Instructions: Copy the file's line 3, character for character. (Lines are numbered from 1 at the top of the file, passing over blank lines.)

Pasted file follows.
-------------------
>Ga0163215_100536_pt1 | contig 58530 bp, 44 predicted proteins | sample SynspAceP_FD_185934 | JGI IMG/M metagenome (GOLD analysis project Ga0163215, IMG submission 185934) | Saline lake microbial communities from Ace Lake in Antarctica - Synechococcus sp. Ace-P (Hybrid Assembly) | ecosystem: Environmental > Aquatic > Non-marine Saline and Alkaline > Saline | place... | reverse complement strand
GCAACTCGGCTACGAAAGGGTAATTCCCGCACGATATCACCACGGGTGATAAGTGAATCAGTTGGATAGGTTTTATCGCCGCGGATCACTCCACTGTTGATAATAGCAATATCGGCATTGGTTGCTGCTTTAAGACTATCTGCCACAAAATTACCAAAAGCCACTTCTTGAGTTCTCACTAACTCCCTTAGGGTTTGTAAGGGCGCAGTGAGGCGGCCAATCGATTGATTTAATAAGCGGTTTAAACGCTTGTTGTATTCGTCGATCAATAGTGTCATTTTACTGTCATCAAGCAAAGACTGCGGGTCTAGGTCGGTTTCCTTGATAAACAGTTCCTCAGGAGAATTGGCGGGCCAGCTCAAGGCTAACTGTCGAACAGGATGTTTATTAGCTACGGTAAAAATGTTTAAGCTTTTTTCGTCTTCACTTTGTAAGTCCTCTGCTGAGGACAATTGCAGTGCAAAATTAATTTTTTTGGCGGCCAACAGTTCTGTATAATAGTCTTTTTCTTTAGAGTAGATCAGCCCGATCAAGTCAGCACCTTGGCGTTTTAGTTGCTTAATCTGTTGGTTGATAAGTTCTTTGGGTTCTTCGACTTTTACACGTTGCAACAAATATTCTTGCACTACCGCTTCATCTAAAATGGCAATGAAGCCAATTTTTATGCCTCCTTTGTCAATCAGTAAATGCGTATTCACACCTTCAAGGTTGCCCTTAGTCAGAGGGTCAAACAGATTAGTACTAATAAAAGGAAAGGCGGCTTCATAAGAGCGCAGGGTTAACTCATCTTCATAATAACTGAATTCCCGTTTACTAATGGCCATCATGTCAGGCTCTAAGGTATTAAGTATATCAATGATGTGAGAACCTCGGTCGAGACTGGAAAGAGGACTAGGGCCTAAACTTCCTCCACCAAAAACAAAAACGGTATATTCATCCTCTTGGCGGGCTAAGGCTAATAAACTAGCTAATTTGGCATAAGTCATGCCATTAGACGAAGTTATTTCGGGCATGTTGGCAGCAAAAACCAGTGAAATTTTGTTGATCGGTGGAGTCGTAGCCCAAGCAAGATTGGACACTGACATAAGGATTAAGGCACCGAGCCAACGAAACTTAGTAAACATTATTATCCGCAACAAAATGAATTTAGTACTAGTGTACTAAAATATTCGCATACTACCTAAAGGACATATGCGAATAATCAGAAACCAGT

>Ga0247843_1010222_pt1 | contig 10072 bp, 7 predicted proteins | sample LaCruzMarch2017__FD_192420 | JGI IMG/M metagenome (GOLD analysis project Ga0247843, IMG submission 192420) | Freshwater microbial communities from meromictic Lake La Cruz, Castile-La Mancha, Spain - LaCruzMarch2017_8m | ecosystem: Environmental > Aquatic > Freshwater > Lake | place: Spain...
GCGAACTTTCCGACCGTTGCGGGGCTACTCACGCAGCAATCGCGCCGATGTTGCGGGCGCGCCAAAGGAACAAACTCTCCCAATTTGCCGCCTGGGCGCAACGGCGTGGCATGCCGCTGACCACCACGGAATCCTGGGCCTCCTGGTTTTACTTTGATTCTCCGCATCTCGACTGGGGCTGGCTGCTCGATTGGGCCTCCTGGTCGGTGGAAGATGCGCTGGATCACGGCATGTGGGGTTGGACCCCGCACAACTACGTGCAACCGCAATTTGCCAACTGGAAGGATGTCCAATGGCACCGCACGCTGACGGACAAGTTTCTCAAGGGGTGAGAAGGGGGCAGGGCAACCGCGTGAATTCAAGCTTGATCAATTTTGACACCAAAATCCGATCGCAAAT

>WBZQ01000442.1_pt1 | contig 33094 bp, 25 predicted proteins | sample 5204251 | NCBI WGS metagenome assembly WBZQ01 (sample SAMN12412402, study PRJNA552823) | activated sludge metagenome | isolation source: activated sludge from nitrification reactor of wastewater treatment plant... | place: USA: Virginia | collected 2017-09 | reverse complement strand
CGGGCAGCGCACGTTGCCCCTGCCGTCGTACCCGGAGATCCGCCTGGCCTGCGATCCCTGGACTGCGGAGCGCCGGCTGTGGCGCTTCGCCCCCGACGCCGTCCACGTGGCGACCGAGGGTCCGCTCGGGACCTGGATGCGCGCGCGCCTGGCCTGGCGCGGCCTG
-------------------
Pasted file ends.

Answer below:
>Ga0247843_1010222_pt1 | contig 10072 bp, 7 predicted proteins | sample LaCruzMarch2017__FD_192420 | JGI IMG/M metagenome (GOLD analysis project Ga0247843, IMG submission 192420) | Freshwater microbial communities from meromictic Lake La Cruz, Castile-La Mancha, Spain - LaCruzMarch2017_8m | ecosystem: Environmental > Aquatic > Freshwater > Lake | place: Spain...